Fifty years of total design and architecture in the work of CPKA

CP Kukreja Architects,

London, India,



CPKA is the first Indian architectural studio ever to be invited to the London Festival of Architecture, which this year appointed the studio’s founder, Dikshu Kukreja, to curate an exhibition of works produced by CPKA in over fifty years in business. The result is an interesting overview of the history of contemporary architecture and total design in India.

Fifty years of total design and architecture in the work of CPKA

The London Festival of Architecture is one of the principal events celebrating architecture, design and urban planning at the global level, held every year in the month of June. The most recent edition saw the participation of CP Kukreja Architects (CPKA), the first Indian architectural practice to be invited to participate in the prestigious London event.

Festival director Rosa Rogina made up for this shortcoming by inviting Dikshu Kukreja, founder of the studio that has been operating in India for over half a century, to curate the set-up of an exhibition entitled Five Decades of India’s Built Environment. The exhibition features the work of CPKA, founded in the early 1970s, offering an excellent opportunity to observe not only the evolution of architecture and design but of landscape too: the development of the urban landscape and the degradation of the natural one. In short, the idea of total design, as it applies to India.

This principle is underlined in Dikshu Kukreja’s note for the press: “It brings me immense joy to see contemporary Indian architecture being received well globally. It is something that is very close to my heart. It is not just about creating buildings, but how our buildings influence society”.

Five Decades of India’s Built Environment exhibits ten of CPKA’s particularly significant projects, from the past to projects still under development. Through sketches, notes, photographs, drawings, renderings (though there are, unfortunately, no models), it takes us from the modernism of the seventies and eighties to the experimentation that followed upon liberalisation and today’s innovative sustainable projects.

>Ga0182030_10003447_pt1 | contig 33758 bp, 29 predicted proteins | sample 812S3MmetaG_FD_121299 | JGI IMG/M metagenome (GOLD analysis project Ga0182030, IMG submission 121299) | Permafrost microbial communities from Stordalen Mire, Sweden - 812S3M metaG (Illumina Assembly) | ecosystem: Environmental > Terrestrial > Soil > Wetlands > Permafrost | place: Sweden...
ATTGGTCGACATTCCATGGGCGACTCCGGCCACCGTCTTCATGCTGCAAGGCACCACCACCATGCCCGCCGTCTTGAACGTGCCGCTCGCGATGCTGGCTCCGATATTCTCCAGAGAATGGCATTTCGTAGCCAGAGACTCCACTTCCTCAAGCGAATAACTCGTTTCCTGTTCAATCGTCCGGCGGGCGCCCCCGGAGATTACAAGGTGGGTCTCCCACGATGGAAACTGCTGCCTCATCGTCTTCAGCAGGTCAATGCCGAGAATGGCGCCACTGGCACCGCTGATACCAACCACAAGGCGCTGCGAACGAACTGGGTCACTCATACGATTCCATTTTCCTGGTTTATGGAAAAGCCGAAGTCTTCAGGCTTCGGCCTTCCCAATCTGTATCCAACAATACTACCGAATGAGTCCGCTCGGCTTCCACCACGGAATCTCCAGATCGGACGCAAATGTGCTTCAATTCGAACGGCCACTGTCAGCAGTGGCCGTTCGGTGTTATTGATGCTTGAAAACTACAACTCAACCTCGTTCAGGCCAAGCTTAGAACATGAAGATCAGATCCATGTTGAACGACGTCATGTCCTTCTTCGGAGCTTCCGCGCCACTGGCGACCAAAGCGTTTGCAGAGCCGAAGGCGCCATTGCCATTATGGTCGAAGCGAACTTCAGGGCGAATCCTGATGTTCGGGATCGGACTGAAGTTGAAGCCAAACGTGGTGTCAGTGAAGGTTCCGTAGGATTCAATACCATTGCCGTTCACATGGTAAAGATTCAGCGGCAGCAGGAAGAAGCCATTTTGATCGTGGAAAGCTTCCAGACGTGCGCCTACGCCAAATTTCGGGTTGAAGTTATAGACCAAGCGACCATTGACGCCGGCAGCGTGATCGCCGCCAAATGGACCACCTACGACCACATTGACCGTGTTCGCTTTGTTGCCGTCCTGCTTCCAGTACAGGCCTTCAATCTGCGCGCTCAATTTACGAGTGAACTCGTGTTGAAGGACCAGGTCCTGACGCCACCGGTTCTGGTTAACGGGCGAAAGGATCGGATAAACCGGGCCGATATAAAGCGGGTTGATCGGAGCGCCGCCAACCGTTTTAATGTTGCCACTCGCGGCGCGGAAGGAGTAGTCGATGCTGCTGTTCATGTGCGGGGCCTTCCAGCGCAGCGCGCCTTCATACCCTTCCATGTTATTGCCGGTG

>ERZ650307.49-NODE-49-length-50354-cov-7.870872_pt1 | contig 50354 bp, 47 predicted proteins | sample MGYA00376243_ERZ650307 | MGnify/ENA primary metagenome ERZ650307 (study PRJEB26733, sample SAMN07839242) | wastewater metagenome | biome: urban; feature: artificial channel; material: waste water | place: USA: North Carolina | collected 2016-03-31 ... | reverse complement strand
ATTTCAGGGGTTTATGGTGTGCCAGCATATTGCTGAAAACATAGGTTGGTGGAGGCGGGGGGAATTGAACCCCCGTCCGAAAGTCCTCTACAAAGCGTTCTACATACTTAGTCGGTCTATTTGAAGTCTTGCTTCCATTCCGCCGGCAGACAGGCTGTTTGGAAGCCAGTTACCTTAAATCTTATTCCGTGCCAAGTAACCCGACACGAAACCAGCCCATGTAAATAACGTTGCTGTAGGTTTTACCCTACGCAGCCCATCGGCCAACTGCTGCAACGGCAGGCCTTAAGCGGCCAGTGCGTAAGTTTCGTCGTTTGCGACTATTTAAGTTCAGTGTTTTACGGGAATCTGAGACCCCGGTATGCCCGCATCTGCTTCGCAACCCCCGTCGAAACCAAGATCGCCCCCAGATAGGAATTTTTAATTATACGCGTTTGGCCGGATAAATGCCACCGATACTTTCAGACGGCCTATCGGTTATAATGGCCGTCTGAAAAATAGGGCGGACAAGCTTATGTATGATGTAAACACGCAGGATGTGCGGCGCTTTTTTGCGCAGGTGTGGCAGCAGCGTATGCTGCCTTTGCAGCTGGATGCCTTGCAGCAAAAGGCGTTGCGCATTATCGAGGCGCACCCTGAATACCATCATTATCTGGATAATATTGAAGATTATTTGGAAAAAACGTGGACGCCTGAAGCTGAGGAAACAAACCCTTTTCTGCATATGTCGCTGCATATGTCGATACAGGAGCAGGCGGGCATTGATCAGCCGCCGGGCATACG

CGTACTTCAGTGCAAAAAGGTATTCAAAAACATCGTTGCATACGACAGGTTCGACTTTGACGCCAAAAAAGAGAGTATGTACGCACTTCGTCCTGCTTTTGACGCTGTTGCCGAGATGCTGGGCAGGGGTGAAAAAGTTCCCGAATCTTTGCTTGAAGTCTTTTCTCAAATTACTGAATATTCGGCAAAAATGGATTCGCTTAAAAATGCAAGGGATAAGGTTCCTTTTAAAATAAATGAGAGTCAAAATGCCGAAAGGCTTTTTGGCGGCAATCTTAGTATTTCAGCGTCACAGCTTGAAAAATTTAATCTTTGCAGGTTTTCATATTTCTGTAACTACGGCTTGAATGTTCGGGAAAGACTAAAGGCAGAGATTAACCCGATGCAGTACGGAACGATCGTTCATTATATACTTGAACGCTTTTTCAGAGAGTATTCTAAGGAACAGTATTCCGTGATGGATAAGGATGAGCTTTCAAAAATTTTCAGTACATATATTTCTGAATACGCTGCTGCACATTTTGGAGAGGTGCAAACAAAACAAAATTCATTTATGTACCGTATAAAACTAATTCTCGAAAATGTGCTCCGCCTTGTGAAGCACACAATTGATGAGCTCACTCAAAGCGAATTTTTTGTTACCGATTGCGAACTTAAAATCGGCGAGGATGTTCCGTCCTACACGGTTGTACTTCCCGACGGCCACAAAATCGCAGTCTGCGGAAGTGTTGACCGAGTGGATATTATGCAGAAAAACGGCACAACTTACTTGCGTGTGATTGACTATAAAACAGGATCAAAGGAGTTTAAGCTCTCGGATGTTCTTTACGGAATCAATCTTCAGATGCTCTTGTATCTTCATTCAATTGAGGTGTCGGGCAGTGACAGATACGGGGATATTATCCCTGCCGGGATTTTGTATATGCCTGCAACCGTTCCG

One of the keys to the exhibition, demonstrated by projects such as Nehru University in New Delhi (1972) and Gautam Buddha University in Greater Noida (2013), focused on the possibility of reviving traditional techniques and know-how to make everyday spaces more healthful and sustainable, with the aid of design: a practice the studio has been reclaiming and implementing since it was founded. The director of the London Festival of Architecture, who attended the opening on June 24, put it this way: “It’s fascinating to observe different cultures and what CPKA has done is a fine example of how environmental sustainability has been the core of the organisation right from the early 70s”.

The projects exhibited by CPKA at the London Festival of Architecture include the India International Convention Centre, which will be built in New Delhi for the G-20 summit scheduled for 2023. Despite this, reading the note for the press published by the studio, the exhibition also includes a number of demands to break away from the western stereotypes associated with the production of Indian design and architecture: “Five Decades of India’s Built Environment takes a giant leap towards breaking the West’s notion of Indian architecture being limited to forts and palaces and brings forth perspectives and practices from a new, changing India to the world”.

A lesson in total design that ought to be taken into consideration to open up new prospects for the discipline of design.


Exhibition Title: Five Decades of India’s Built Environment
Hospitality Partner and Location: The Lalit London, United Kingdom
Images courtesy of CP Kukreja Architects